Voiceover and Gender Bias

Changes in society have been happening as far as recognizing women as equals. Although perhaps not as much of as a change as we hope it would be, and – women know this the most – not as easy. There is bias in nearly every facet in a woman and a man’s role like the double standards women have to deal with at home and at work and how they are supposed to carry themselves among society.

The voiceover industry may be feeling it too – are masculine voices preferred?

A study published by the journal PLOSOne, featured in an article written by Megan Garber for The Atlantic published in December 2012 find that we prefer masculine voices. Low voices are preferred because it is perceived as someone who is physically strong, more attractive, more trustworthy and more competent. Even in women and among women. Women with lower voices command a higher respect compared to their higher-pitched counterparts who are perceived sound irritating.

How they came to that conclusion? The authors of the journal created hypothetical elections for two traditionally lady-led outfits: one for School Board member, the other for president of the Parent Teachers Organization. They recorded their “candidates”-ten men and ten women, with mean ages of 33 and 28, respectively-uttering a commonly neutral phrase: “I urge you to vote for me this November.” Then, they manipulated those recordings to create two versions, one high-pitched and one low-, of each “candidate’s” utterance of the given phrase. Presenting those recordings to a group of 35 women and 36 men, the researchers asked their “electorate” to vote among the candidates-testing the assumption, they say, “that men and women will prefer male and female leaders with more feminine voices for feminine leadership roles.” They ended up debunking themselves because the lower-pitched voices prevailed that day, despite the fact that those voices were seeking ‘feminine leadership roles’. “The preference is, indeed, consistent. Regardless of social context, and regardless even of gender, the lower-pitched voice was deemed more authoritative than the higher. As in previous studies, men and women preferred female candidates with masculine voices. Likewise, men preferred men with masculine voices. Women, however, did not discriminate between male voices,” the authors said.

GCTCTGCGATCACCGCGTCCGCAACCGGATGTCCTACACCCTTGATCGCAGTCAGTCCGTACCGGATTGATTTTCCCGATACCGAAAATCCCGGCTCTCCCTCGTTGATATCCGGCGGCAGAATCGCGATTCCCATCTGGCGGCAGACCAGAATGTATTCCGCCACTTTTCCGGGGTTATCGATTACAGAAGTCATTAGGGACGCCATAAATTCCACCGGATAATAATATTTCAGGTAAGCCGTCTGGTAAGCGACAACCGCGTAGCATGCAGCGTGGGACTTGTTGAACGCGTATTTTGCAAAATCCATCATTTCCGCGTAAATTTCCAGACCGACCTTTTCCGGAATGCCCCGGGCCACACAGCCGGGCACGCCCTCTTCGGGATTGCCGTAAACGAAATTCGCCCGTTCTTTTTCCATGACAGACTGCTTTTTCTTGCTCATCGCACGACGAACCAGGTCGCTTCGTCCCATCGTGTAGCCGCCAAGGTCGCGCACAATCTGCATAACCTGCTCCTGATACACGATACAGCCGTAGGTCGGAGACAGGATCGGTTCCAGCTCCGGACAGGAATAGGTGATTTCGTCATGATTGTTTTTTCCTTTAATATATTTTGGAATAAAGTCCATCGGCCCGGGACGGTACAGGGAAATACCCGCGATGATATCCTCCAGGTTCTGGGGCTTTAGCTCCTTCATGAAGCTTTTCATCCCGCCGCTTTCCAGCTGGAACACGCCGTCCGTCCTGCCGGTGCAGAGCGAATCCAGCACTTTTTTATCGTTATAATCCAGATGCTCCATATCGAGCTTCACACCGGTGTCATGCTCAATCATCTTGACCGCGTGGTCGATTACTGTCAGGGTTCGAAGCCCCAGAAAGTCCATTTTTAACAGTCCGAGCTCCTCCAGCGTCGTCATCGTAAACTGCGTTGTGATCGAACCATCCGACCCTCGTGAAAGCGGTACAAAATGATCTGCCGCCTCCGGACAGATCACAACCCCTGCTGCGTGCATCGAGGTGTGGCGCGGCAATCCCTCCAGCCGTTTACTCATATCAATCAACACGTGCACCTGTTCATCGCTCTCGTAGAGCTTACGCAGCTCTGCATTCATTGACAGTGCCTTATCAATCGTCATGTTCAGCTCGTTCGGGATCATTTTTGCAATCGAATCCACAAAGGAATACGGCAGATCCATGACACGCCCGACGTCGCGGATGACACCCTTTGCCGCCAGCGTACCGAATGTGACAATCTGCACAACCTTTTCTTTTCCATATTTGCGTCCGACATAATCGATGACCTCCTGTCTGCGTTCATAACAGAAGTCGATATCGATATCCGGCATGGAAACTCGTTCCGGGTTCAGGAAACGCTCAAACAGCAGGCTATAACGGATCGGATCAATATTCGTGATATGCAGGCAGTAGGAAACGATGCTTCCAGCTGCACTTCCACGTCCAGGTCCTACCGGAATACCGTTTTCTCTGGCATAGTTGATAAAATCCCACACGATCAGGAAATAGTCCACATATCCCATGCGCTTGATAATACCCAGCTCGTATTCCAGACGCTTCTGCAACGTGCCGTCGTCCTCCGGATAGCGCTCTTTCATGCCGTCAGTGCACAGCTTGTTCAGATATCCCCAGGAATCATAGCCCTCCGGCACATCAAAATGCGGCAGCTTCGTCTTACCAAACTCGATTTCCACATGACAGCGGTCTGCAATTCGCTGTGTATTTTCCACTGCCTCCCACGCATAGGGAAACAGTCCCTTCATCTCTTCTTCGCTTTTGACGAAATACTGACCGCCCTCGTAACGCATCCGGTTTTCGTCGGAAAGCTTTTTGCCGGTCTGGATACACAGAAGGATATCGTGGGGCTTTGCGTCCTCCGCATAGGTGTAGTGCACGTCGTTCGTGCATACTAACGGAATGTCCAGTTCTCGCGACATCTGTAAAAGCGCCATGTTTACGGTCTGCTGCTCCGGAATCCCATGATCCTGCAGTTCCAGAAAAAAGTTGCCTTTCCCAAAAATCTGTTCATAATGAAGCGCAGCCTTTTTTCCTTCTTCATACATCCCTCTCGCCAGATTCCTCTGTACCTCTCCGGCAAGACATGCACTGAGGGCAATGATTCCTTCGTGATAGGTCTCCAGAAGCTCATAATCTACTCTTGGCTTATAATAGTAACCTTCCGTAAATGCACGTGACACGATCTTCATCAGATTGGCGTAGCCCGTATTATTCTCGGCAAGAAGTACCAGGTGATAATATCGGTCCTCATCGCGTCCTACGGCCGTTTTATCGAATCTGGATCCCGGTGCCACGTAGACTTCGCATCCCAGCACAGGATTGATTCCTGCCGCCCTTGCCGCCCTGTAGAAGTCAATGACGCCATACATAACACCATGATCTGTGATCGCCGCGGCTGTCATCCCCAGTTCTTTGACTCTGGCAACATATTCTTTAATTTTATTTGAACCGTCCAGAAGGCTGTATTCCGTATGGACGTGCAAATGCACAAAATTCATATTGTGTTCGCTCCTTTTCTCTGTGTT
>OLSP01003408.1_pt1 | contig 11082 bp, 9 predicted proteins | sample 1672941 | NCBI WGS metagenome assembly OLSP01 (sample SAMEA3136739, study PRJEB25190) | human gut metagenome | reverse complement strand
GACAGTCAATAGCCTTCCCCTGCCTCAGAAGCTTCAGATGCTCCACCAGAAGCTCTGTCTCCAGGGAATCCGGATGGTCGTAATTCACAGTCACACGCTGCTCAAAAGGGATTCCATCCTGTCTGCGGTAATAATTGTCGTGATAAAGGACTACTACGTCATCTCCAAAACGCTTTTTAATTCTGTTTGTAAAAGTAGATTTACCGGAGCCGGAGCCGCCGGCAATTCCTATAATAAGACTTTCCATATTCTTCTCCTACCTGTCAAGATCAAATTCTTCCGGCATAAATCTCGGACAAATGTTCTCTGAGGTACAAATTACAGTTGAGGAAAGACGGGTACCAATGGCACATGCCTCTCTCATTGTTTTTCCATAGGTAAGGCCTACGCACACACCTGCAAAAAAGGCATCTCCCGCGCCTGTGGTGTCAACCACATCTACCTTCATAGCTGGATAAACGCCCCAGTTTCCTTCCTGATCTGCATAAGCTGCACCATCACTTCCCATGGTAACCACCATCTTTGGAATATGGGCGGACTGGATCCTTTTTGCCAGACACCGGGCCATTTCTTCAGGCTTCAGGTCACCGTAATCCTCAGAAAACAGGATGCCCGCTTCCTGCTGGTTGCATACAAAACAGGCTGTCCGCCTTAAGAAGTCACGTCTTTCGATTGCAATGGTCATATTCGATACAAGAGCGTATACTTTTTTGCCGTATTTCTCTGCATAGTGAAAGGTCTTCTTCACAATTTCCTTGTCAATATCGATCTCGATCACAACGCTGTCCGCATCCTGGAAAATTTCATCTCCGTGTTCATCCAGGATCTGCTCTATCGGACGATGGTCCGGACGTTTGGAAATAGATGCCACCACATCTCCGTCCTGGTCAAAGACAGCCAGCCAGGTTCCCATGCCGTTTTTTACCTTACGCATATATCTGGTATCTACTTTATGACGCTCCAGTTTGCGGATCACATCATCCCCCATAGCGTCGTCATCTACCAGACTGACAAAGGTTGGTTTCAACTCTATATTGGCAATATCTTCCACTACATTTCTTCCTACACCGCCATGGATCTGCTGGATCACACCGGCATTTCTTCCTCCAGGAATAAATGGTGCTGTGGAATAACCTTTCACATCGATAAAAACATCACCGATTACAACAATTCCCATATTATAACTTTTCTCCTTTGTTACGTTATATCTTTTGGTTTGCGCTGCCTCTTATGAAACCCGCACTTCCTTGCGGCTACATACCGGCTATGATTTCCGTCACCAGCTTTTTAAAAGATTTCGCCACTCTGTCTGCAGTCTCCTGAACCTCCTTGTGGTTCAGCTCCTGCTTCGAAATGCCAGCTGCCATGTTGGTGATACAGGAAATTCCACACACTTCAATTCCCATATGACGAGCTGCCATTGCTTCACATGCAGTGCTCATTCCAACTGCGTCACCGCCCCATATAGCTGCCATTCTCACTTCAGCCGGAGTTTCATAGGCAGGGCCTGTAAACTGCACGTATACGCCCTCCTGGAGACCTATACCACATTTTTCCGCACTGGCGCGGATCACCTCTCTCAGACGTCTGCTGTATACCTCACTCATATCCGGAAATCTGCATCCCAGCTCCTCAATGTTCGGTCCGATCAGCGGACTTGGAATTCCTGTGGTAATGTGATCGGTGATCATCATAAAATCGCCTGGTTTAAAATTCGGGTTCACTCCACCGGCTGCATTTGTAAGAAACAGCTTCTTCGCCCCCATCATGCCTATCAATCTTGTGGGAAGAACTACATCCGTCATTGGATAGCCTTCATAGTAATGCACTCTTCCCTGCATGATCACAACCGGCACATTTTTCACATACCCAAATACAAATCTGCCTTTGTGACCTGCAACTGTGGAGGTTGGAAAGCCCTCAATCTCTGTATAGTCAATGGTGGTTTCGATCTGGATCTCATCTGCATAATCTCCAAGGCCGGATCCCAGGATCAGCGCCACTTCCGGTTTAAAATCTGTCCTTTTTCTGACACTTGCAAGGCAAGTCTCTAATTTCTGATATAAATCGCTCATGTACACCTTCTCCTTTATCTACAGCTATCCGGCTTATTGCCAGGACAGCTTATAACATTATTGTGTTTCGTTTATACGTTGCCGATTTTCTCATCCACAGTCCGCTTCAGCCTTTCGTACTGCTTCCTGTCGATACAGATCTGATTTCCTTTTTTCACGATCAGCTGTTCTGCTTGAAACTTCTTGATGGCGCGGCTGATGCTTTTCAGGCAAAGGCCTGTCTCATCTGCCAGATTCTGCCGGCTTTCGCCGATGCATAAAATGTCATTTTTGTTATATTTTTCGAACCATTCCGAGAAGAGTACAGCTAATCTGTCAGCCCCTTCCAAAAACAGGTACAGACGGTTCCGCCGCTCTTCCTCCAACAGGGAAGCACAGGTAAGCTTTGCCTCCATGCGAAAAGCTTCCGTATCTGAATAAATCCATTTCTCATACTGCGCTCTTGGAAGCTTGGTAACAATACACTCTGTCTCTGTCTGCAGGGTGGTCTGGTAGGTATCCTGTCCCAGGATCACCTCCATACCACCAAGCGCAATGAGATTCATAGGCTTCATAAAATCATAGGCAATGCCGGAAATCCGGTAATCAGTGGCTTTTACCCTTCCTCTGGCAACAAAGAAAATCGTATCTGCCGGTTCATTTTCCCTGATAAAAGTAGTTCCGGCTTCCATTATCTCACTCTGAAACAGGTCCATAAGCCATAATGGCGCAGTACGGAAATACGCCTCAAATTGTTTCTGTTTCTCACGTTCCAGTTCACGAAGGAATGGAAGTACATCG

Megan Garber asks in her article, “Is our discrimination against high-pitched voices so deeply ingrained that we apply it indiscriminately?” The authors of the journal PLOSOne strive to answer that in their study by noting, “this bias could be a consequence of lower-pitched female voices being perceived as more competent, stronger, and more trustworthy. That is, these traits are perceived as positive in the context of leadership and could be the mechanism that leads us to prefer female leaders with lower voices.” The study further explores the finding where the preference for lower voices could also reflect another bias, the bias towards age. The pitch of the female voice declines over a woman’s lifespan, the authors point out–meaning that a low female voice might also indicate an older owner. In other words, “men and women may be biased to select older women as leaders, regardless of the type of position in question.” It is, after all, a question on whether we prefer masculine voices and not men over women for leadership roles and for any role for that matter.

So does this hold any water in the voiceover industry where there are countless consumer personas for each brand’s product and service? Is anyone noticing that the ‘authoritative’ voice usually looks for a masculine one? Or the nurturing voice for a mother-baby brand is that of a feminine voice? Can a masculine voice sound nurturing? So, there are countless sides to this subject. Be that it may be, it can be cause for an interesting one.

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